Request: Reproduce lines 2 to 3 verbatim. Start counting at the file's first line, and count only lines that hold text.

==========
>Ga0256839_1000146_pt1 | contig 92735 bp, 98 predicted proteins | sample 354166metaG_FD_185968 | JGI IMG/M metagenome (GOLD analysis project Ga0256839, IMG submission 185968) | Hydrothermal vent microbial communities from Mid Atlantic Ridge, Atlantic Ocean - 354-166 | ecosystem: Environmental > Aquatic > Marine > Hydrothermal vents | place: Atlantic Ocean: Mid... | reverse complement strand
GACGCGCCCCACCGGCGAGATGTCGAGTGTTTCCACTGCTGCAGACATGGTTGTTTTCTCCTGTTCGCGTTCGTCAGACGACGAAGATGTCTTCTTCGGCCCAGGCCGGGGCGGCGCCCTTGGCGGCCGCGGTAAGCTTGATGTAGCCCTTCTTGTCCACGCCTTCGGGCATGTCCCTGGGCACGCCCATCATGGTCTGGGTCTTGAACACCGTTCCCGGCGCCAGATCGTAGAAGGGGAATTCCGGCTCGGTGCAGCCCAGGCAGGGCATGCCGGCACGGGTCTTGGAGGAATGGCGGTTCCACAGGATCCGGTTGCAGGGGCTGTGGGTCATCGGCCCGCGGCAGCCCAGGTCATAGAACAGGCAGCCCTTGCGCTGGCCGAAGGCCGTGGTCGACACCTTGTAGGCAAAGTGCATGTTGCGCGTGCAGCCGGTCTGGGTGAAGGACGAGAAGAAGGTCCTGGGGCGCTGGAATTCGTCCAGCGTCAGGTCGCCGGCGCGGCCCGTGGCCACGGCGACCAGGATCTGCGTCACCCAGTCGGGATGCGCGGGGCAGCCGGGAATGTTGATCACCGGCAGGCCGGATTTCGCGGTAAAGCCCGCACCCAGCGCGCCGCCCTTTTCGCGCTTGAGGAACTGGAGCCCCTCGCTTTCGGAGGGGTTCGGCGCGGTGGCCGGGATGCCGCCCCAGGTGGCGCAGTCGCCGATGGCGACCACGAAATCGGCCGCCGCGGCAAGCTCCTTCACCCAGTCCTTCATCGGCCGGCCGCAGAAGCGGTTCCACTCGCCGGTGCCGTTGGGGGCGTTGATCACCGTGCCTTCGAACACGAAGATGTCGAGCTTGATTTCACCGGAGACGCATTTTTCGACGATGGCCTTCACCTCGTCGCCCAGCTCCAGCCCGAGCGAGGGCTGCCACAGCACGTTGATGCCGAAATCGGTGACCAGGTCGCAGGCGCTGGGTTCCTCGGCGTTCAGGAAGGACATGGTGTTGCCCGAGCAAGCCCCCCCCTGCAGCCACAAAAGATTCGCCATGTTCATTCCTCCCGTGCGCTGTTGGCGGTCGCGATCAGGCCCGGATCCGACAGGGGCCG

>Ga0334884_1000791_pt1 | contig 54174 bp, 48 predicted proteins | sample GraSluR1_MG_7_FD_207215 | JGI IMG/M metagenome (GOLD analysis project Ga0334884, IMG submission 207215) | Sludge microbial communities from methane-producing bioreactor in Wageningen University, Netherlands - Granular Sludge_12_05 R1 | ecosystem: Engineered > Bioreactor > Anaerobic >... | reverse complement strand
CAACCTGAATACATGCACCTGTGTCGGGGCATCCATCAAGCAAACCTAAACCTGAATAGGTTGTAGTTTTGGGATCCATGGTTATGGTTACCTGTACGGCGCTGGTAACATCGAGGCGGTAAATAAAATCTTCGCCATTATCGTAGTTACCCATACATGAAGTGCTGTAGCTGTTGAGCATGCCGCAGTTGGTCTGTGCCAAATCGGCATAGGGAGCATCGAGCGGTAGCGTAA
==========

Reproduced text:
GACGCGCCCCACCGGCGAGATGTCGAGTGTTTCCACTGCTGCAGACATGGTTGTTTTCTCCTGTTCGCGTTCGTCAGACGACGAAGATGTCTTCTTCGGCCCAGGCCGGGGCGGCGCCCTTGGCGGCCGCGGTAAGCTTGATGTAGCCCTTCTTGTCCACGCCTTCGGGCATGTCCCTGGGCACGCCCATCATGGTCTGGGTCTTGAACACCGTTCCCGGCGCCAGATCGTAGAAGGGGAATTCCGGCTCGGTGCAGCCCAGGCAGGGCATGCCGGCACGGGTCTTGGAGGAATGGCGGTTCCACAGGATCCGGTTGCAGGGGCTGTGGGTCATCGGCCCGCGGCAGCCCAGGTCATAGAACAGGCAGCCCTTGCGCTGGCCGAAGGCCGTGGTCGACACCTTGTAGGCAAAGTGCATGTTGCGCGTGCAGCCGGTCTGGGTGAAGGACGAGAAGAAGGTCCTGGGGCGCTGGAATTCGTCCAGCGTCAGGTCGCCGGCGCGGCCCGTGGCCACGGCGACCAGGATCTGCGTCACCCAGTCGGGATGCGCGGGGCAGCCGGGAATGTTGATCACCGGCAGGCCGGATTTCGCGGTAAAGCCCGCACCCAGCGCGCCGCCCTTTTCGCGCTTGAGGAACTGGAGCCCCTCGCTTTCGGAGGGGTTCGGCGCGGTGGCCGGGATGCCGCCCCAGGTGGCGCAGTCGCCGATGGCGACCACGAAATCGGCCGCCGCGGCAAGCTCCTTCACCCAGTCCTTCATCGGCCGGCCGCAGAAGCGGTTCCACTCGCCGGTGCCGTTGGGGGCGTTGATCACCGTGCCTTCGAACACGAAGATGTCGAGCTTGATTTCACCGGAGACGCATTTTTCGACGATGGCCTTCACCTCGTCGCCCAGCTCCAGCCCGAGCGAGGGCTGCCACAGCACGTTGATGCCGAAATCGGTGACCAGGTCGCAGGCGCTGGGTTCCTCGGCGTTCAGGAAGGACATGGTGTTGCCCGAGCAAGCCCCCCCCTGCAGCCACAAAAGATTCGCCATGTTCATTCCTCCCGTGCGCTGTTGGCGGTCGCGATCAGGCCCGGATCCGACAGGGGCCG

>Ga0334884_1000791_pt1 | contig 54174 bp, 48 predicted proteins | sample GraSluR1_MG_7_FD_207215 | JGI IMG/M metagenome (GOLD analysis project Ga0334884, IMG submission 207215) | Sludge microbial communities from methane-producing bioreactor in Wageningen University, Netherlands - Granular Sludge_12_05 R1 | ecosystem: Engineered > Bioreactor > Anaerobic >... | reverse complement strand